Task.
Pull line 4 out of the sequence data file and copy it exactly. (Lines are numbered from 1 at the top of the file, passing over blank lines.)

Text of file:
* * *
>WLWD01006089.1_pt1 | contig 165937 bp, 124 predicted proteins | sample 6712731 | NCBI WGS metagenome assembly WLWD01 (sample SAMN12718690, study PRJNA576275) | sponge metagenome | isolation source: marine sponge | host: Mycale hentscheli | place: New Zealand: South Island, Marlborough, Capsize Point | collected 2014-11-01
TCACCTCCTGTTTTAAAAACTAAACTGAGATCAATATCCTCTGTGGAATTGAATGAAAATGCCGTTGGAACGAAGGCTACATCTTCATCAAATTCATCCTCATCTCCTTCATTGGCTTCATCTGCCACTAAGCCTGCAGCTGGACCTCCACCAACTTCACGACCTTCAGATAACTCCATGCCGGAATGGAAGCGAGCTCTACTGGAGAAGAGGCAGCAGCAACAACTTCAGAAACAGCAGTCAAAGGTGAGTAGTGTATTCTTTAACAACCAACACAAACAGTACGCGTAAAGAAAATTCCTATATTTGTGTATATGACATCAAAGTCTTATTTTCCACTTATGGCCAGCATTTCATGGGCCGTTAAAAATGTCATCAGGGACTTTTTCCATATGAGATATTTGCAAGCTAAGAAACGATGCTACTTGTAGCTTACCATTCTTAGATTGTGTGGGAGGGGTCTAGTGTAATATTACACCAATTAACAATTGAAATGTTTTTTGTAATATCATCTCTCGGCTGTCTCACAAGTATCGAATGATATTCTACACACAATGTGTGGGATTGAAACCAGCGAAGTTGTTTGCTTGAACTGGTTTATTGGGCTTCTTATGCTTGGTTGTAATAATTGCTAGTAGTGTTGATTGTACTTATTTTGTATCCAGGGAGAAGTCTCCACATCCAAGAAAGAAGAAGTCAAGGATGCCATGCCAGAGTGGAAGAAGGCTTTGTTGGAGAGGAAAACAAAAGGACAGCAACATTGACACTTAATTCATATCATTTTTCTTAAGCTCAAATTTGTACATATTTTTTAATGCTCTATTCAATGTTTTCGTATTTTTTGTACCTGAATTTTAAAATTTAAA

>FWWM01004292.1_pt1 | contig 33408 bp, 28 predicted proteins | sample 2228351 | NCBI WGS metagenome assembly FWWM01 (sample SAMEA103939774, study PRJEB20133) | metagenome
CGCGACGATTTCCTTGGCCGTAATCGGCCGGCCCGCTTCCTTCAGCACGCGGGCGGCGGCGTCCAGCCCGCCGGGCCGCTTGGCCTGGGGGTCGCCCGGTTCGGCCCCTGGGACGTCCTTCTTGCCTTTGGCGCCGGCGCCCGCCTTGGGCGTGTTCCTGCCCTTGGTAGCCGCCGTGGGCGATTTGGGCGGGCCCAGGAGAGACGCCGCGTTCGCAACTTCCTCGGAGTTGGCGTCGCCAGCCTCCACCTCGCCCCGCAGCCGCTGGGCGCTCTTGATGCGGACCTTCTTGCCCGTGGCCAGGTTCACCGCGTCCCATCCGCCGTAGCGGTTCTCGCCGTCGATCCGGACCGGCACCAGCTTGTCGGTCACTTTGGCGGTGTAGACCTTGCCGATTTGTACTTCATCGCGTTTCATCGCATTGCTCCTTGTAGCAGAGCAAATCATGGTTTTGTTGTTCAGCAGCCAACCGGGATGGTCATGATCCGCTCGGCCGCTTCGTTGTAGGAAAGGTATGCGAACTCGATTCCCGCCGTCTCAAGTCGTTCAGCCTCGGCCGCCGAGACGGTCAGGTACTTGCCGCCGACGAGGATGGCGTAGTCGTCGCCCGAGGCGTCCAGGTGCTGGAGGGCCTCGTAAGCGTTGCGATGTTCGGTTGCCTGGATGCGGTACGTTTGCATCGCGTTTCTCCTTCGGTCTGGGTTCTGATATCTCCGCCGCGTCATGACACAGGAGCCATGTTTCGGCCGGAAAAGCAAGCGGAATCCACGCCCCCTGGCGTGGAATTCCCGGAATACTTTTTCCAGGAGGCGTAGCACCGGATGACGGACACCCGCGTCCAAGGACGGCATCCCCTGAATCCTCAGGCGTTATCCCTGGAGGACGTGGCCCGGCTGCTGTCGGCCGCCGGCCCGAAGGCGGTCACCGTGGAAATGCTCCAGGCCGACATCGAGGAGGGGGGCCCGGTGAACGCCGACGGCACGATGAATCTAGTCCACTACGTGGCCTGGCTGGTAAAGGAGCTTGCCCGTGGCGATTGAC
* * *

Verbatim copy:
CGCGACGATTTCCTTGGCCGTAATCGGCCGGCCCGCTTCCTTCAGCACGCGGGCGGCGGCGTCCAGCCCGCCGGGCCGCTTGGCCTGGGGGTCGCCCGGTTCGGCCCCTGGGACGTCCTTCTTGCCTTTGGCGCCGGCGCCCGCCTTGGGCGTGTTCCTGCCCTTGGTAGCCGCCGTGGGCGATTTGGGCGGGCCCAGGAGAGACGCCGCGTTCGCAACTTCCTCGGAGTTGGCGTCGCCAGCCTCCACCTCGCCCCGCAGCCGCTGGGCGCTCTTGATGCGGACCTTCTTGCCCGTGGCCAGGTTCACCGCGTCCCATCCGCCGTAGCGGTTCTCGCCGTCGATCCGGACCGGCACCAGCTTGTCGGTCACTTTGGCGGTGTAGACCTTGCCGATTTGTACTTCATCGCGTTTCATCGCATTGCTCCTTGTAGCAGAGCAAATCATGGTTTTGTTGTTCAGCAGCCAACCGGGATGGTCATGATCCGCTCGGCCGCTTCGTTGTAGGAAAGGTATGCGAACTCGATTCCCGCCGTCTCAAGTCGTTCAGCCTCGGCCGCCGAGACGGTCAGGTACTTGCCGCCGACGAGGATGGCGTAGTCGTCGCCCGAGGCGTCCAGGTGCTGGAGGGCCTCGTAAGCGTTGCGATGTTCGGTTGCCTGGATGCGGTACGTTTGCATCGCGTTTCTCCTTCGGTCTGGGTTCTGATATCTCCGCCGCGTCATGACACAGGAGCCATGTTTCGGCCGGAAAAGCAAGCGGAATCCACGCCCCCTGGCGTGGAATTCCCGGAATACTTTTTCCAGGAGGCGTAGCACCGGATGACGGACACCCGCGTCCAAGGACGGCATCCCCTGAATCCTCAGGCGTTATCCCTGGAGGACGTGGCCCGGCTGCTGTCGGCCGCCGGCCCGAAGGCGGTCACCGTGGAAATGCTCCAGGCCGACATCGAGGAGGGGGGCCCGGTGAACGCCGACGGCACGATGAATCTAGTCCACTACGTGGCCTGGCTGGTAAAGGAGCTTGCCCGTGGCGATTGAC